The operation to treat trachoma is quick and is performed under local anaesthesia as a day-case procedure. Patients can get back to work very quickly (a point emphasised before surgery, since lost working time is a major concern for them). The risk of wound infection is relatively low because of the good blood supply of the eyelid and therefore surgery can be performed in patients’ own villages.

The medical team set up slide shows on the World Health Organisation’s (WHO) SAFE (Surgery for trichiasis, Antibiotics for infections, Facial cleanliness, and Environmental improvement) guidelines in schools and community halls, and at venues near churches, such as the rebuilt chapel in Mus, a pilgrimage site that has the grave of Bishop John Richardson, after whom the district hospital in Car Nicobar is named.

The late Padma Bhushan awardee was the first Nicobarese to be ordained an Anglican priest. He’s credited with establishing the village councils and authoring a primer on the Car language, into which he also translated the Bible. Blair has Bishop Richardson’s laminated photo in his living room.

“Public health initiatives cannot succeed without the support of local communities,” says Dr. Promila Gupta, Deputy Director General, NPCB, adding that blindness comes with considerable economic costs in terms of livelihoods lost.

Blind curve

Well over half a century ago, from 1959 to 1963, trachoma was a major public health problem in three States — Punjab (79.1% occurrence), Rajasthan (74.2%) and Uttar Pradesh (68.1%) — show data from NPCB. The National Programme for Control of Blindness was launched in 1976. The flagship Central government initiative emanated from what was originally the Trachoma Control Programme of 1963. It no longer lists the disease as among the leading causes of blindness in India, which today are cataract (62.6%) and refractive error (19.70%). The trachoma outbreak in Car Nicobar has been the only recent exception.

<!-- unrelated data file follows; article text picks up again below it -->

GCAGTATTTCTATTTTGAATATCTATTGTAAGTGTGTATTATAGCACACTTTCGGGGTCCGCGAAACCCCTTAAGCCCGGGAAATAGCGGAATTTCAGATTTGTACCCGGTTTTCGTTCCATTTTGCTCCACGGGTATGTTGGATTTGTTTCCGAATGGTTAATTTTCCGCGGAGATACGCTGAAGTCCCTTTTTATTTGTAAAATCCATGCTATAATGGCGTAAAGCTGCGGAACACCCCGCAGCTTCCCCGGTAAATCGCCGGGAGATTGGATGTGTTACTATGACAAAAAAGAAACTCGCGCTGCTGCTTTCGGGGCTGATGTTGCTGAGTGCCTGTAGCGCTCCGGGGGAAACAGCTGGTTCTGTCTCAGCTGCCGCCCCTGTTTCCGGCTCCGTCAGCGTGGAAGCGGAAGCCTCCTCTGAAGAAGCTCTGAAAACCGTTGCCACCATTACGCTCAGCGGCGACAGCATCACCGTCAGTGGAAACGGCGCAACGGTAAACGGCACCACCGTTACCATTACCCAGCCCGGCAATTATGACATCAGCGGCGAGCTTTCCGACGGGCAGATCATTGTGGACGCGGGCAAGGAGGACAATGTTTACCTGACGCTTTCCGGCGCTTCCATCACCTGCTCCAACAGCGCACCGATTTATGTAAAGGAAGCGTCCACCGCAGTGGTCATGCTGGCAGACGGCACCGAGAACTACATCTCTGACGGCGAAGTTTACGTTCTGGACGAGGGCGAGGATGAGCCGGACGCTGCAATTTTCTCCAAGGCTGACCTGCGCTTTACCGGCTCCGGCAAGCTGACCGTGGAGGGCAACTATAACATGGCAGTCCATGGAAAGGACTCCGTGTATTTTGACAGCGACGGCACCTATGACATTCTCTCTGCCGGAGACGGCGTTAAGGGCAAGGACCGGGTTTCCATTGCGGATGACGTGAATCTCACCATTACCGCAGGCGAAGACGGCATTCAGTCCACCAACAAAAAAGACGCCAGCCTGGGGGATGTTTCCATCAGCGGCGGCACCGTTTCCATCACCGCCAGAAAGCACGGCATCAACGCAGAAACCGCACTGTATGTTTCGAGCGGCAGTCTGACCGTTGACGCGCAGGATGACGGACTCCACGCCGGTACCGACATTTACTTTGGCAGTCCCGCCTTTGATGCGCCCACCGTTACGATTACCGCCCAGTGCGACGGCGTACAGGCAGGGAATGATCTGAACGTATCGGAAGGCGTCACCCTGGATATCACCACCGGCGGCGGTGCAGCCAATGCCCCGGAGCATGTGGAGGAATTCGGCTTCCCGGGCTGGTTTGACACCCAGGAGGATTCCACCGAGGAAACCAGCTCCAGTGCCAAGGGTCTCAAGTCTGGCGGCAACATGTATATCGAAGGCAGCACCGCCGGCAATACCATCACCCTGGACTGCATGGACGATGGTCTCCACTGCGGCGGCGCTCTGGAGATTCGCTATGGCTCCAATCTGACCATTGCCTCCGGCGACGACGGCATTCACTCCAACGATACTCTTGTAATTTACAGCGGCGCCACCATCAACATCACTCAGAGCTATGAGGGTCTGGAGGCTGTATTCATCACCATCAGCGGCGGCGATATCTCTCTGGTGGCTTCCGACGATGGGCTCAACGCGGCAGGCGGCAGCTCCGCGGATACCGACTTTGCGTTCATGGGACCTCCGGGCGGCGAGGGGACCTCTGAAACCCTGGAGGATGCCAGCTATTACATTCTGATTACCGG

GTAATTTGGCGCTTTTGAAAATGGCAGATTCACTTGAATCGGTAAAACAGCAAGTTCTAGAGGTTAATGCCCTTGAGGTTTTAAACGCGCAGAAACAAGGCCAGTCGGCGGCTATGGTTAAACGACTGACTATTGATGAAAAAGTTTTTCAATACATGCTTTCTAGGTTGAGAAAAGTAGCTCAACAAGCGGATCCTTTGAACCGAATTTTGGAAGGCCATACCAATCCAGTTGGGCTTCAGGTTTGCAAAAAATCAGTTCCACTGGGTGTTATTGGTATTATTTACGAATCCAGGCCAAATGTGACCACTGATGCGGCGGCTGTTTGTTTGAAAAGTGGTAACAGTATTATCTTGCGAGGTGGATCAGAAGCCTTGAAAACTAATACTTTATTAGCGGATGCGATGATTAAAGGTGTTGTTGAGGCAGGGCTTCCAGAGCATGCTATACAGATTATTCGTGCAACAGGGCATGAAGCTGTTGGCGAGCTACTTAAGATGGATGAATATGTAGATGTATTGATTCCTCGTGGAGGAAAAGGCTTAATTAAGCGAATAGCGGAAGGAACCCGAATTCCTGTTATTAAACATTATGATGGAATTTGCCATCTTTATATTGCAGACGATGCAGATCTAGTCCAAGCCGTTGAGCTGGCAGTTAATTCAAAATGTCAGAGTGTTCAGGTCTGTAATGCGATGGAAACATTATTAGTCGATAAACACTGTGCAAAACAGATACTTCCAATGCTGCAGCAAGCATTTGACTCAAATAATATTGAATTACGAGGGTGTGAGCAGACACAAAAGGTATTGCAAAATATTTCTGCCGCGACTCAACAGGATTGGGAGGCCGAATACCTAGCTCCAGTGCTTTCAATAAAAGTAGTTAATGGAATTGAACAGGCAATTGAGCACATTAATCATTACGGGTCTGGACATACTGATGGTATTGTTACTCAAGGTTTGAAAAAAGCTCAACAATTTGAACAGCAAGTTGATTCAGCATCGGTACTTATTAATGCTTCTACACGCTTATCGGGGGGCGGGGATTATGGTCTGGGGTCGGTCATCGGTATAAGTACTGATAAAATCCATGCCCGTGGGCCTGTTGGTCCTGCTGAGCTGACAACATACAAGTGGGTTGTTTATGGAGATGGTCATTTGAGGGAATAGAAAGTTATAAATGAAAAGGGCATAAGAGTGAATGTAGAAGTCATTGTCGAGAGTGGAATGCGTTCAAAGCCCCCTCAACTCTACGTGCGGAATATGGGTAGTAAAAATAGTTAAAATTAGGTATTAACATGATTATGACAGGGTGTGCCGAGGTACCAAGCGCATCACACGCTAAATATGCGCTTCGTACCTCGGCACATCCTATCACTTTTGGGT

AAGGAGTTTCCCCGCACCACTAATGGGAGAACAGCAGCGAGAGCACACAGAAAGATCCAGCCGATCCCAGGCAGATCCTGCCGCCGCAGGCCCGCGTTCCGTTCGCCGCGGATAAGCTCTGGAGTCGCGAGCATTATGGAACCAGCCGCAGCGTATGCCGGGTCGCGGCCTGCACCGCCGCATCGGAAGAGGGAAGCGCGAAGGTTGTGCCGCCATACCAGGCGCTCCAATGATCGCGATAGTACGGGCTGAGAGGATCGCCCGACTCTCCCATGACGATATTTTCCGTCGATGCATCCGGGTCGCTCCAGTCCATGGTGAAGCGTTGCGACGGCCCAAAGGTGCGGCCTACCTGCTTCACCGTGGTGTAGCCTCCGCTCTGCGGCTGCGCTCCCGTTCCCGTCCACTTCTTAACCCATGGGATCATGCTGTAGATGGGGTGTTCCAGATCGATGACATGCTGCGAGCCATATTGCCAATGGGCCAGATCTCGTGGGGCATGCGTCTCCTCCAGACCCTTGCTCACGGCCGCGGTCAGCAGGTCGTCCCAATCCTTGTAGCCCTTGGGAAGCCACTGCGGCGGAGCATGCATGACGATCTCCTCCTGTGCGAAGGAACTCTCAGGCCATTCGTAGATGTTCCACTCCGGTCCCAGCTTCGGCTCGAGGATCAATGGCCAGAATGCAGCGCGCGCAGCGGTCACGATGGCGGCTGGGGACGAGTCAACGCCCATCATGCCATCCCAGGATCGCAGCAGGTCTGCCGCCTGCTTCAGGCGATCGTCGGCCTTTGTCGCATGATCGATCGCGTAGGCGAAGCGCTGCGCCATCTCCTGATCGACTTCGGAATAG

“On the days we had asked everyone in a village to be present, we would sometimes work till 9 in the night,” says Yashumeri, 34, a cheerful staff nurse at the B.J.R. Hospital. Team members recall being welcomed with sweet tender coconut water everywhere they went. The Nicobarese call themselves holchu (friend), although the term can be used pejoratively by the islands’ settlers.

Yashumeri’s familiarity with the area came in handy when refrigerators had to be commandeered to maintain the tricky cold chain for liquid azithromycin, a broad-spectrum antibiotic that had to be transported from mainland India to Car Nicobar. A tablet substitute was eventually found for the second round of the MDA programme in 2011.

Meticulously maintained registers list absentee and sick residents (for follow-ups), pregnant women (who were not included), and deaths. “If someone missed a dosage, we would return to make sure they took it,” says John James, 44, the first Nicobarese ophthalmic assistant on the island.

“I was so nervous when a prevalence survey was conducted in 2013, after the third round of MDA,” admits Dr. Shah, who was hugely relieved to find that the active trachoma infection in children was down to 6.8% from the 50.8% that it was in 2010. This was, however, still above the 5% allowed by the WHO. Meanwhile, patients who had got their vision back and were free from pain began asking for eye drops. They took delight in how big their eyes suddenly appeared. ICE (information, communication, education) outreach and eyelid correction surgeries continue even now.

Trachoma is “hyperendemic in many of the poorest and most rural areas of 41 countries of Africa, Central and South America, Asia, Australia and the Middle East,” says the WHO, which has been pushing the GET 2020 (Global Elimination of Trachoma by 2020) alliance since 1996. India is a partner. When Car Nicobar was again assessed in February 2017, trachoma prevalence was down to 1.6%.

India moved to apply for ‘trachoma-free’ status over a meeting with WHO officials on January 11, 2018, after the release of the National Trachoma Prevalence Survey 2014-17 by Union Minister of Health and Family Welfare J. P. Nadda in Delhi on December 8, 2017. The survey covered 10 districts from seven States and Union Territories, among them East Delhi, Bikaner, Banaskantha and Car Nicobar. It shows that the overall prevalence of active infection among children below nine years is only 0.7%. “We expect to meet the 2020 target,” Dr. Vashist says.

Eye on the future